A CalPERS data sheet shows the total amount of opioid prescriptions given out under commercial health plans over the past few years has decreased. In 2017, 515,063 opioid prescriptions were given out under these plans, compared to 712,456 prescriptions in 2013. But opioid prescriptions given out under Medicare plans covered by CalPERS have slightly increased, from 317,076 in 2013 to 323,339 in 2017.

Sun explained there aren’t as many opportunities to decrease opioid use under Medicare plans likely due to restrictions in these plans.

The agency hasn’t been able to identify an exact cause for the differences in prescription levels between the two plans, but CalPERS officials have theorized possible explanations.

“Health care providers for Medicare members and health care providers for commercial members could have different prescribing patterns,” Sun said. “... Among other analyses, we would want to look at the types of opioids prescribed, the opioid dosages and quantities across (prescriptions), the diagnoses for which the opioids were prescribed, data prior to 2013.”

Contracted health plans for commercial members may also have more effective opioid utilization management plans compared to plans for Medicare members, Sun said. And there may have been changes in the “disease mix.” For example, there might have been a decrease in diseases associated with pain, like cancer, among commercial members but not among Medicare members.

CalPERS, and the Smart Care California partnership, has identified the use of opioid prescriptions for pain management as an area of concern. Health officials have specifically pinpointed the inappropriate use of opioids for lower back pain as an issue to tackle.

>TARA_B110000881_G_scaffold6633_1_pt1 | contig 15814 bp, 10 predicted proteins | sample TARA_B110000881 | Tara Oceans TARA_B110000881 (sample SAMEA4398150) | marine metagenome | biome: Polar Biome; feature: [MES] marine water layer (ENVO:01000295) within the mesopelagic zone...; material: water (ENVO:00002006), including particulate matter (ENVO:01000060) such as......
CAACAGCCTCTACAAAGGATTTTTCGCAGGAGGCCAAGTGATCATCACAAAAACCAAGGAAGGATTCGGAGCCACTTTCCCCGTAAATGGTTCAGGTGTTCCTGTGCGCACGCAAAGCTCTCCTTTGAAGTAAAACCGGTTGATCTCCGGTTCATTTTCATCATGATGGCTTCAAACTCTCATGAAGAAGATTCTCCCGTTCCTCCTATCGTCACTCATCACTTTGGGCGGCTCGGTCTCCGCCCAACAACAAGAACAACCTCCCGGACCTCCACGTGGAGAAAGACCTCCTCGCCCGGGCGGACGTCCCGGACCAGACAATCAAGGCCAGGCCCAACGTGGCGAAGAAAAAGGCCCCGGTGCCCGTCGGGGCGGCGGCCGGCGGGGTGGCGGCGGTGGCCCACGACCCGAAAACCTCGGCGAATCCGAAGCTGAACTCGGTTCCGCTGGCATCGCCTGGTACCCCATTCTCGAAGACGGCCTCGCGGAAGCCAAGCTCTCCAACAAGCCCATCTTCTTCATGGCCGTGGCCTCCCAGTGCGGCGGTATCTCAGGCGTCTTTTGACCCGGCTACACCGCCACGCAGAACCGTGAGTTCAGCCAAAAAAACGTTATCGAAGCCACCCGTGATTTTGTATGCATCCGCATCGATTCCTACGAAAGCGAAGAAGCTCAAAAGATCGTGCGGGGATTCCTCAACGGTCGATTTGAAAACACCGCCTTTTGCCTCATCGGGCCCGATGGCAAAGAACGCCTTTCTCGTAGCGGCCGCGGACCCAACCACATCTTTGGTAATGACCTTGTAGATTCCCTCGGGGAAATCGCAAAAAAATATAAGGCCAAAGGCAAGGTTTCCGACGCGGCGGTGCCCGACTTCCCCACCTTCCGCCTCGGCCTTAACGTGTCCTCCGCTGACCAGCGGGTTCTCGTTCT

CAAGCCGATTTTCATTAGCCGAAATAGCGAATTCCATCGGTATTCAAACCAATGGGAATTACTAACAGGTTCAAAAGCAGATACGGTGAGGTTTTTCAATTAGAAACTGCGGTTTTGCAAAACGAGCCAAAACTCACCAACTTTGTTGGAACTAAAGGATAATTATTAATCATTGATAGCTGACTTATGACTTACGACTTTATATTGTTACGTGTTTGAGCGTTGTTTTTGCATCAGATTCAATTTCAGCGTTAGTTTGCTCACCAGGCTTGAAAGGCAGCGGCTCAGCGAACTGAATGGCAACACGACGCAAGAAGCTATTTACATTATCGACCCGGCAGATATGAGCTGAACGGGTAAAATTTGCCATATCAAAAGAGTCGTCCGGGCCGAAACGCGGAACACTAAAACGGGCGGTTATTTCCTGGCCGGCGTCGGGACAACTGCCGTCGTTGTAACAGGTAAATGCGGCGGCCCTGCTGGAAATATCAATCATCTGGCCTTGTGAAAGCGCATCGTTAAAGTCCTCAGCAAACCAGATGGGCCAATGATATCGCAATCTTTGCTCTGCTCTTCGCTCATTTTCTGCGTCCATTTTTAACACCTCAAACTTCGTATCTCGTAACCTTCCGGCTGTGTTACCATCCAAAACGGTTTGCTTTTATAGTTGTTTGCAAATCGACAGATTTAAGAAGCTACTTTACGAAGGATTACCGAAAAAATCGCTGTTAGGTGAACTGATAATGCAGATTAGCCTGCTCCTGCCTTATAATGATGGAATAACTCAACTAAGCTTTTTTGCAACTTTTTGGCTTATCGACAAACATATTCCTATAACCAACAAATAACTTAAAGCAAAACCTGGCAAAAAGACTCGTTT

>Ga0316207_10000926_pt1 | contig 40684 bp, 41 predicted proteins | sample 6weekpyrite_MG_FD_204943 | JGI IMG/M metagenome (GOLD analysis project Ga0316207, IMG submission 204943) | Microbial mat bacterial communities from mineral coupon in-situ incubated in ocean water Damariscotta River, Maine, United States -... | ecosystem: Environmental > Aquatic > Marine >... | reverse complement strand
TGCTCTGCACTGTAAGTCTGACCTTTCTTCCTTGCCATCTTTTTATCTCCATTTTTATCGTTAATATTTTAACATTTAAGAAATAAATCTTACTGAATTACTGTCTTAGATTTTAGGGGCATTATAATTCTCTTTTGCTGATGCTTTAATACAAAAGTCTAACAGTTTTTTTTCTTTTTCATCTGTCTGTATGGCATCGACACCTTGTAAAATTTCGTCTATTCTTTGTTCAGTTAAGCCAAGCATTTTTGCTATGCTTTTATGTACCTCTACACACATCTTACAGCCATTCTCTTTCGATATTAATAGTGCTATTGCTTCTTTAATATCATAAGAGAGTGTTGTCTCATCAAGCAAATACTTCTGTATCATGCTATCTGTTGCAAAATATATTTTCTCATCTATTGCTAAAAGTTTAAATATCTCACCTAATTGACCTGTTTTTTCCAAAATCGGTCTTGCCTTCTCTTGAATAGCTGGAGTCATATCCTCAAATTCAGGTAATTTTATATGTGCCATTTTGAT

A majority of Americans will experience lower back pain in their lives, reports Smart Care, and overprescribing opioids for the condition may be worsening the epidemic, reports Smart Care.

A study released by the Center for Disease Control in March 2017 reports a person’s risk of developing a dependency on opioid drugs spikes after just four to five days.

“Many of us have had minor surgery or had a tooth extraction and got 30 days of Percocet,” Pfeifer said at CalPERS’ November meeting. “If you actually took those pills for 30 days, your chance of continuing these opioids one year later is 30 percent. If you didn’t take those pills, they’d be in your medicine cabinet exposing teenagers to the risk of addiction.”

With the latest research showing a high risk of developing an opioid addiction, Kaiser launched an effort to reduce the prescription of opioids and education for both providers and patients.

Sun said Kaiser has the most active opioid reduction plan he knows of.

Kaiser physicians were given data on the number of their patients taking opioids as well as alternative treatments available and patients were able to take an in-person class. Twenty percent of patients who received education requested to stop opioid usage or requested to cancel plans to begin usage.

As a result of these efforts, Kaiser saw a 40 percent decrease in the number of opioids prescribed from 2011 to 2017.

“If you look at all the counties where KP (Kaiser) is, the numbers are low,” Awsare said.

Moving forward, CalPERS has plans to continue to work collaboratively with the California Department of Public Health through the Smart Care partnership. The agency will work to identify hot spots of usage in Northern California and eastern parts of the state.

“We also have now (have) strategic measures on dose and duration,” Donneson said. “We are going to be working on a low back pain and how to measure alternative therapies.”